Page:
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Diabetic Eye Disease

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Diabetes is one of the leading causes of blindness worldwide. Diabetic eye disease is comprised of a group of conditions that affect people with diabetes:

  • Diabetic Retinopathy – This is a condition that affects the blood vessels in the retina, at the back of the eye. It is the most common cause of blindness among those with diabetes.
  • Diabetic Macular Edema (DME) – The second stage, after diabetic retinopathy, DME is the swelling in the macula area of the retina.

Cataracts and glaucoma are also byproducts of diabetic eye disease.

Signs and Symptoms

The early stages of diabetic eye disease can often have no symptoms which poses a problem for catching and attempting to reverse any degeneration of vision. For those who are suffering from diabetes, even those who are unaware the disease is present, it is important to watch out for these signs and symptoms:

  • Rapid shifts in blood sugar levels can cause vision to become blurry. This can be mild to severe shifts and often dissipate when blood sugar levels are normalized.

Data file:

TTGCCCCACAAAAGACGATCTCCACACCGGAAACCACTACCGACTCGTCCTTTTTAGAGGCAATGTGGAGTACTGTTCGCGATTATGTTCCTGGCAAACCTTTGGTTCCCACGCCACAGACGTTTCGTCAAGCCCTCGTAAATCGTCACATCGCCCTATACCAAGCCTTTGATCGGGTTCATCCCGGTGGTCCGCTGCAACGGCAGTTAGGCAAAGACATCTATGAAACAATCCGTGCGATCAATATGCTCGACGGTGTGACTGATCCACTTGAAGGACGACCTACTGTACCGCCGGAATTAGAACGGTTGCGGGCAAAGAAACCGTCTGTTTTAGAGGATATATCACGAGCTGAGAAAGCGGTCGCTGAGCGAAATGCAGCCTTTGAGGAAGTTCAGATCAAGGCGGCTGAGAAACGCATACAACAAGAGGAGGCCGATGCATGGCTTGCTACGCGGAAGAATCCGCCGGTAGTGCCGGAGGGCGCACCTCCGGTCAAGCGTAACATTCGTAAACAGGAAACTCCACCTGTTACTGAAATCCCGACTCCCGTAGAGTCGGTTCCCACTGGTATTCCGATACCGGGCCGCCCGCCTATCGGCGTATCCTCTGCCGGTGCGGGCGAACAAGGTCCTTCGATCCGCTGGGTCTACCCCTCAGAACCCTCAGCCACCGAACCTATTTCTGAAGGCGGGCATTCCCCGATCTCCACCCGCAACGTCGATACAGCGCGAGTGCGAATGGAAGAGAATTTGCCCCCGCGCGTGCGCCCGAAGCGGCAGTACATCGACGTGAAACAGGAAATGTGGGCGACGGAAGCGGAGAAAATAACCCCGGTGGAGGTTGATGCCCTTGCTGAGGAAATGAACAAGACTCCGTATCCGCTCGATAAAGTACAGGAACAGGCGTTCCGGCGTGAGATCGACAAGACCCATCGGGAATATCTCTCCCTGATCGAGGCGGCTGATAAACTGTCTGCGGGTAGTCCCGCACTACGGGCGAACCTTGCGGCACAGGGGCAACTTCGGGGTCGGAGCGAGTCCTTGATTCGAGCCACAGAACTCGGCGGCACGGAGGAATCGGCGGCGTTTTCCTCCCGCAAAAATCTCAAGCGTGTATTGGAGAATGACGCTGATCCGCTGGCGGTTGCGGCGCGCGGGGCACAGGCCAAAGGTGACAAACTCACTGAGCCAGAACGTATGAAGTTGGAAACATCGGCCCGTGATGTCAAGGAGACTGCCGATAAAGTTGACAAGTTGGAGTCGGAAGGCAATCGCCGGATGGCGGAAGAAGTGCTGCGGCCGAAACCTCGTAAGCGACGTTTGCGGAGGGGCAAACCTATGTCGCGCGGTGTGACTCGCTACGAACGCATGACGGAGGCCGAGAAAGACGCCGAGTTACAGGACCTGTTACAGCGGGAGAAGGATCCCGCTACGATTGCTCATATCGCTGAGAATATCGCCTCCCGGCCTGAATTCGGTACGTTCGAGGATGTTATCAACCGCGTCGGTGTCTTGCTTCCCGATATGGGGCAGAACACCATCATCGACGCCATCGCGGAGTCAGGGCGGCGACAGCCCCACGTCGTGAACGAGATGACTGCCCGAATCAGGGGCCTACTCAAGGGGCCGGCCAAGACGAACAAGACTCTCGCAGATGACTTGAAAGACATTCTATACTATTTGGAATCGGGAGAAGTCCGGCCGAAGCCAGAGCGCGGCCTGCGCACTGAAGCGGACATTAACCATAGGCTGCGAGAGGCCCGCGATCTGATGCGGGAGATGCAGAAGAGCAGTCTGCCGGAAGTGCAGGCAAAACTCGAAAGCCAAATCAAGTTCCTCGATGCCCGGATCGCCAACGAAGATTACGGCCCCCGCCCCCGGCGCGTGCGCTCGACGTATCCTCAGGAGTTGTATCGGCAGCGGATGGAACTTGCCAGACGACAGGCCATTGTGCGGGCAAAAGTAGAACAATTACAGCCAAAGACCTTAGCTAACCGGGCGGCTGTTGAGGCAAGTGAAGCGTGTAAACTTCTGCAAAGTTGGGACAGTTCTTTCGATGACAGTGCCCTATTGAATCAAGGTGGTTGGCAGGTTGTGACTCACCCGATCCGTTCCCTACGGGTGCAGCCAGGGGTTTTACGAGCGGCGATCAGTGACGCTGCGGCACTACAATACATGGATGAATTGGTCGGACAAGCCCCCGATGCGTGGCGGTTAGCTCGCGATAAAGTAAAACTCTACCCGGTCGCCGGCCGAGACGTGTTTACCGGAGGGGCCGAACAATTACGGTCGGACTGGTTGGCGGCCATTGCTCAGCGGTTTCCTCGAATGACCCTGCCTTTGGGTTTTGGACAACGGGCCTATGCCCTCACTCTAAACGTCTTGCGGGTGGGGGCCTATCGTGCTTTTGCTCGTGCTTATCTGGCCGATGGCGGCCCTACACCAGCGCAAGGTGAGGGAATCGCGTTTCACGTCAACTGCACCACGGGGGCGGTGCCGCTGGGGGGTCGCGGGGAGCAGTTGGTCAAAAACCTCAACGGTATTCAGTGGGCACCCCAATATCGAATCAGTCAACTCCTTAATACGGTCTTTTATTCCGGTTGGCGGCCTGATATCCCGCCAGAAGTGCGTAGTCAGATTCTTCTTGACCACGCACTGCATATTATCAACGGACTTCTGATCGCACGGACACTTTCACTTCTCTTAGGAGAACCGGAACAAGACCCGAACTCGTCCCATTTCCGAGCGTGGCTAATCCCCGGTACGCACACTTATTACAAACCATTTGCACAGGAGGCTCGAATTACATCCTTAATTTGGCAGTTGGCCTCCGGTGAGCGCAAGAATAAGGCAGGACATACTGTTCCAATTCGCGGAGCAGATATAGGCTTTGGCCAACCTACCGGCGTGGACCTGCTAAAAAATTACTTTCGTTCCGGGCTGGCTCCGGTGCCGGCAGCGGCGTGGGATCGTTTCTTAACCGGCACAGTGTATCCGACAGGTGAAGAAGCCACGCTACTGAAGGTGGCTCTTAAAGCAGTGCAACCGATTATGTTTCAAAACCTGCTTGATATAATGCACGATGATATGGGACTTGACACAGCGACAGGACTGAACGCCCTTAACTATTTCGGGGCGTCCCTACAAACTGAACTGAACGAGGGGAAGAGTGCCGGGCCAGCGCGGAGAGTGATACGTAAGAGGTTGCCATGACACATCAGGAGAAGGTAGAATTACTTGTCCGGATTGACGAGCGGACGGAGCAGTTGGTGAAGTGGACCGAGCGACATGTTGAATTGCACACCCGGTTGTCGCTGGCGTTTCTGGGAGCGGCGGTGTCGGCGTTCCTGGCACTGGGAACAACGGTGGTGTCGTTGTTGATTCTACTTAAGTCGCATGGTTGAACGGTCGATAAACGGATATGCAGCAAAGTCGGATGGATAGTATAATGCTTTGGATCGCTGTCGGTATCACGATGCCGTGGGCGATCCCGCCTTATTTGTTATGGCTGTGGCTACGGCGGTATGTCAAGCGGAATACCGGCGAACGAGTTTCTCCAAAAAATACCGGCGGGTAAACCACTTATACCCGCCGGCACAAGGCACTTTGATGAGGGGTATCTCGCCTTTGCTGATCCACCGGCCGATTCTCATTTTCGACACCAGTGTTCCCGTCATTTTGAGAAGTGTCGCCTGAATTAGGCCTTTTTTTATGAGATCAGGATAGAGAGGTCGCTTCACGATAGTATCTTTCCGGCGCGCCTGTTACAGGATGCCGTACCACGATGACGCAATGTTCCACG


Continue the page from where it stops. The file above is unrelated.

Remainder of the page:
• Blurred or hazy vision at night.
  • Experiencing glare from lights such as oncoming traffic.
  • The appearance of ‘floating spots’ in the eye which is caused by bleeding from abnormal blood vessels.

Steps for Detection

Various steps are taken to detect diabetic retinopathy and DME during a dilated eye exam. These steps include:

  1. An eye chart test to measure your ability to see distance
  2. A test to measure the pressure in your eye, called a Tonometry.
  3. An examination of the retina through your dilated pupil. Eye drops are administered.
  4. Images are captured of the tissues inside the eye using Optical coherence tomography (OCT)

Your retina will be examined for changes in blood vessels such as leaking, or the warning signs of leaking, which include fatty deposits in the eye; swelling of the macula; lens (cornea) changes; any damage of the nerve tissue.
Early detection and treatment can be the key factor in maintaining your vision while battling diabetes. Because symptoms are either hard to identify, or lack presence until the condition is irreversible, it is important that yearly dilated eye exams are performed by your optometrist.

Written by Dr. Scott Mundle

A University of Waterloo graduate (class of 1983), Dr. Mundle became a partner with Henderson Vision Centre just one year later. Dr. Mundle has been an integral part of Henderson Vision Centre ever since.
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